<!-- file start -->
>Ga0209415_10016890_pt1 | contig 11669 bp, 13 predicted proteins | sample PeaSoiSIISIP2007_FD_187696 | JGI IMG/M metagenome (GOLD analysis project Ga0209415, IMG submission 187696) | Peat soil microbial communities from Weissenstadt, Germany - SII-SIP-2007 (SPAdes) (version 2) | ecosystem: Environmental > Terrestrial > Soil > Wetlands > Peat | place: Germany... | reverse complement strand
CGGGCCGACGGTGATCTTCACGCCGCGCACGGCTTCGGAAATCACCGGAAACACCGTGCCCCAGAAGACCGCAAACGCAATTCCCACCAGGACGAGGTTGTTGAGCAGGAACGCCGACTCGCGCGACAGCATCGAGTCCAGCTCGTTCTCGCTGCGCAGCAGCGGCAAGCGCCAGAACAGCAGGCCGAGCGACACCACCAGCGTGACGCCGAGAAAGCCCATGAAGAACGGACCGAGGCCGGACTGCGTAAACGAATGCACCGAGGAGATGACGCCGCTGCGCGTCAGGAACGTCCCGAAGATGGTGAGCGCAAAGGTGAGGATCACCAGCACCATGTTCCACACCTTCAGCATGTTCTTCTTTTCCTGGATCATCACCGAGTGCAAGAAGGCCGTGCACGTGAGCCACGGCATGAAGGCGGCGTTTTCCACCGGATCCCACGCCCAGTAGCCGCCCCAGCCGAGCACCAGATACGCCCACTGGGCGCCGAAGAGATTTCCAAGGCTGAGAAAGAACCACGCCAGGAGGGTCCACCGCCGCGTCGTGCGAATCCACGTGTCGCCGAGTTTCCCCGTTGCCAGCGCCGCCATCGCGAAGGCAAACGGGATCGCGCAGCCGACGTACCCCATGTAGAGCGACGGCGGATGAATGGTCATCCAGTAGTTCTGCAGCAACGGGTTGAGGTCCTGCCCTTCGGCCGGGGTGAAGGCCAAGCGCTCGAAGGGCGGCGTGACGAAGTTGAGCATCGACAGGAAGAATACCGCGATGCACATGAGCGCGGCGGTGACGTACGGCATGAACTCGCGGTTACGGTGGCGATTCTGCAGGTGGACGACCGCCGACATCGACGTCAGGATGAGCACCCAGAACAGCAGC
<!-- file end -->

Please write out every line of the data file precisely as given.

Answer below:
>Ga0209415_10016890_pt1 | contig 11669 bp, 13 predicted proteins | sample PeaSoiSIISIP2007_FD_187696 | JGI IMG/M metagenome (GOLD analysis project Ga0209415, IMG submission 187696) | Peat soil microbial communities from Weissenstadt, Germany - SII-SIP-2007 (SPAdes) (version 2) | ecosystem: Environmental > Terrestrial > Soil > Wetlands > Peat | place: Germany... | reverse complement strand
CGGGCCGACGGTGATCTTCACGCCGCGCACGGCTTCGGAAATCACCGGAAACACCGTGCCCCAGAAGACCGCAAACGCAATTCCCACCAGGACGAGGTTGTTGAGCAGGAACGCCGACTCGCGCGACAGCATCGAGTCCAGCTCGTTCTCGCTGCGCAGCAGCGGCAAGCGCCAGAACAGCAGGCCGAGCGACACCACCAGCGTGACGCCGAGAAAGCCCATGAAGAACGGACCGAGGCCGGACTGCGTAAACGAATGCACCGAGGAGATGACGCCGCTGCGCGTCAGGAACGTCCCGAAGATGGTGAGCGCAAAGGTGAGGATCACCAGCACCATGTTCCACACCTTCAGCATGTTCTTCTTTTCCTGGATCATCACCGAGTGCAAGAAGGCCGTGCACGTGAGCCACGGCATGAAGGCGGCGTTTTCCACCGGATCCCACGCCCAGTAGCCGCCCCAGCCGAGCACCAGATACGCCCACTGGGCGCCGAAGAGATTTCCAAGGCTGAGAAAGAACCACGCCAGGAGGGTCCACCGCCGCGTCGTGCGAATCCACGTGTCGCCGAGTTTCCCCGTTGCCAGCGCCGCCATCGCGAAGGCAAACGGGATCGCGCAGCCGACGTACCCCATGTAGAGCGACGGCGGATGAATGGTCATCCAGTAGTTCTGCAGCAACGGGTTGAGGTCCTGCCCTTCGGCCGGGGTGAAGGCCAAGCGCTCGAAGGGCGGCGTGACGAAGTTGAGCATCGACAGGAAGAATACCGCGATGCACATGAGCGCGGCGGTGACGTACGGCATGAACTCGCGGTTACGGTGGCGATTCTGCAGGTGGACGACCGCCGACATCGACGTCAGGATGAGCACCCAGAACAGCAGC